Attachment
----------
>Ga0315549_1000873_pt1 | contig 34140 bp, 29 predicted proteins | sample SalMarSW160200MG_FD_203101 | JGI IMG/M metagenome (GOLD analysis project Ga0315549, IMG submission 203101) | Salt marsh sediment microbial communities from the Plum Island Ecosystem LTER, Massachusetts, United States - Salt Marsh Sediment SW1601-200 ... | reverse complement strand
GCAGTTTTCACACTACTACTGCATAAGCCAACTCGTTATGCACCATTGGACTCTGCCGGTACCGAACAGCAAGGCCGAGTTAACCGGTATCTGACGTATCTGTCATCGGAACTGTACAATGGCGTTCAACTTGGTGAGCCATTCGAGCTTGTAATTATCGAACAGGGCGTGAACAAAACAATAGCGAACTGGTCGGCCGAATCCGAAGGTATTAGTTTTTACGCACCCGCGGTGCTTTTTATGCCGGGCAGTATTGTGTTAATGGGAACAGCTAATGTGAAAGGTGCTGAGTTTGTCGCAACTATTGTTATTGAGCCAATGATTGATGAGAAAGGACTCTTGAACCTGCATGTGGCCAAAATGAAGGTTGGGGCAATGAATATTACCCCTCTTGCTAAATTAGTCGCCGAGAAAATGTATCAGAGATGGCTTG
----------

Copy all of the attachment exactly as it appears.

>Ga0315549_1000873_pt1 | contig 34140 bp, 29 predicted proteins | sample SalMarSW160200MG_FD_203101 | JGI IMG/M metagenome (GOLD analysis project Ga0315549, IMG submission 203101) | Salt marsh sediment microbial communities from the Plum Island Ecosystem LTER, Massachusetts, United States - Salt Marsh Sediment SW1601-200 ... | reverse complement strand
GCAGTTTTCACACTACTACTGCATAAGCCAACTCGTTATGCACCATTGGACTCTGCCGGTACCGAACAGCAAGGCCGAGTTAACCGGTATCTGACGTATCTGTCATCGGAACTGTACAATGGCGTTCAACTTGGTGAGCCATTCGAGCTTGTAATTATCGAACAGGGCGTGAACAAAACAATAGCGAACTGGTCGGCCGAATCCGAAGGTATTAGTTTTTACGCACCCGCGGTGCTTTTTATGCCGGGCAGTATTGTGTTAATGGGAACAGCTAATGTGAAAGGTGCTGAGTTTGTCGCAACTATTGTTATTGAGCCAATGATTGATGAGAAAGGACTCTTGAACCTGCATGTGGCCAAAATGAAGGTTGGGGCAATGAATATTACCCCTCTTGCTAAATTAGTCGCCGAGAAAATGTATCAGAGATGGCTTG